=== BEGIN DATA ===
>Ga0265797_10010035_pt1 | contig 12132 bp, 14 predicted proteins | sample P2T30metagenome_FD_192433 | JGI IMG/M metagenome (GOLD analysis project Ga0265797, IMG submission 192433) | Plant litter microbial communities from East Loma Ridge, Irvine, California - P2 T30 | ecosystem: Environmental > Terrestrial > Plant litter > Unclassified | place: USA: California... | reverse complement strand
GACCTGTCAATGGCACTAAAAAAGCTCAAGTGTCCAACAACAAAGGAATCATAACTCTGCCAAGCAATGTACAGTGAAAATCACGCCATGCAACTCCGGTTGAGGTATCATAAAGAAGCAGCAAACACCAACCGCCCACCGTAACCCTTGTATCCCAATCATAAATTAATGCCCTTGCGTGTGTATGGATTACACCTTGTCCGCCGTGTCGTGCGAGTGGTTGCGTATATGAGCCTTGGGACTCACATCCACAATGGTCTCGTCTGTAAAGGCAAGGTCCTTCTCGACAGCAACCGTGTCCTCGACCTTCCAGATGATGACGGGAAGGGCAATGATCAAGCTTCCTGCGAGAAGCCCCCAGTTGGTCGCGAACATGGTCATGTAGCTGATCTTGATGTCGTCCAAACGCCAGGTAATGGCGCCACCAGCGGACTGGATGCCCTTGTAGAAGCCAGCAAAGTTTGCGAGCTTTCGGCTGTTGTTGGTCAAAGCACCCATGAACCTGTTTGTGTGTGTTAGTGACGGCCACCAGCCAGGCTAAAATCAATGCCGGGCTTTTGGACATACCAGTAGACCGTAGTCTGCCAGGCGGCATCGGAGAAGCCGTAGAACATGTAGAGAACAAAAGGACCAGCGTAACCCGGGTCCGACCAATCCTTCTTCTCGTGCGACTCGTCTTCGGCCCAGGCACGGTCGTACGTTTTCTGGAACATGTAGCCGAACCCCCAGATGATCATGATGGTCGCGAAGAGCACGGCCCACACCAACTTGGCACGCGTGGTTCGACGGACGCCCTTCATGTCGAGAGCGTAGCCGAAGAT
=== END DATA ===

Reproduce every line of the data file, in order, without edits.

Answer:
>Ga0265797_10010035_pt1 | contig 12132 bp, 14 predicted proteins | sample P2T30metagenome_FD_192433 | JGI IMG/M metagenome (GOLD analysis project Ga0265797, IMG submission 192433) | Plant litter microbial communities from East Loma Ridge, Irvine, California - P2 T30 | ecosystem: Environmental > Terrestrial > Plant litter > Unclassified | place: USA: California... | reverse complement strand
GACCTGTCAATGGCACTAAAAAAGCTCAAGTGTCCAACAACAAAGGAATCATAACTCTGCCAAGCAATGTACAGTGAAAATCACGCCATGCAACTCCGGTTGAGGTATCATAAAGAAGCAGCAAACACCAACCGCCCACCGTAACCCTTGTATCCCAATCATAAATTAATGCCCTTGCGTGTGTATGGATTACACCTTGTCCGCCGTGTCGTGCGAGTGGTTGCGTATATGAGCCTTGGGACTCACATCCACAATGGTCTCGTCTGTAAAGGCAAGGTCCTTCTCGACAGCAACCGTGTCCTCGACCTTCCAGATGATGACGGGAAGGGCAATGATCAAGCTTCCTGCGAGAAGCCCCCAGTTGGTCGCGAACATGGTCATGTAGCTGATCTTGATGTCGTCCAAACGCCAGGTAATGGCGCCACCAGCGGACTGGATGCCCTTGTAGAAGCCAGCAAAGTTTGCGAGCTTTCGGCTGTTGTTGGTCAAAGCACCCATGAACCTGTTTGTGTGTGTTAGTGACGGCCACCAGCCAGGCTAAAATCAATGCCGGGCTTTTGGACATACCAGTAGACCGTAGTCTGCCAGGCGGCATCGGAGAAGCCGTAGAACATGTAGAGAACAAAAGGACCAGCGTAACCCGGGTCCGACCAATCCTTCTTCTCGTGCGACTCGTCTTCGGCCCAGGCACGGTCGTACGTTTTCTGGAACATGTAGCCGAACCCCCAGATGATCATGATGGTCGCGAAGAGCACGGCCCACACCAACTTGGCACGCGTGGTTCGACGGACGCCCTTCATGTCGAGAGCGTAGCCGAAGAT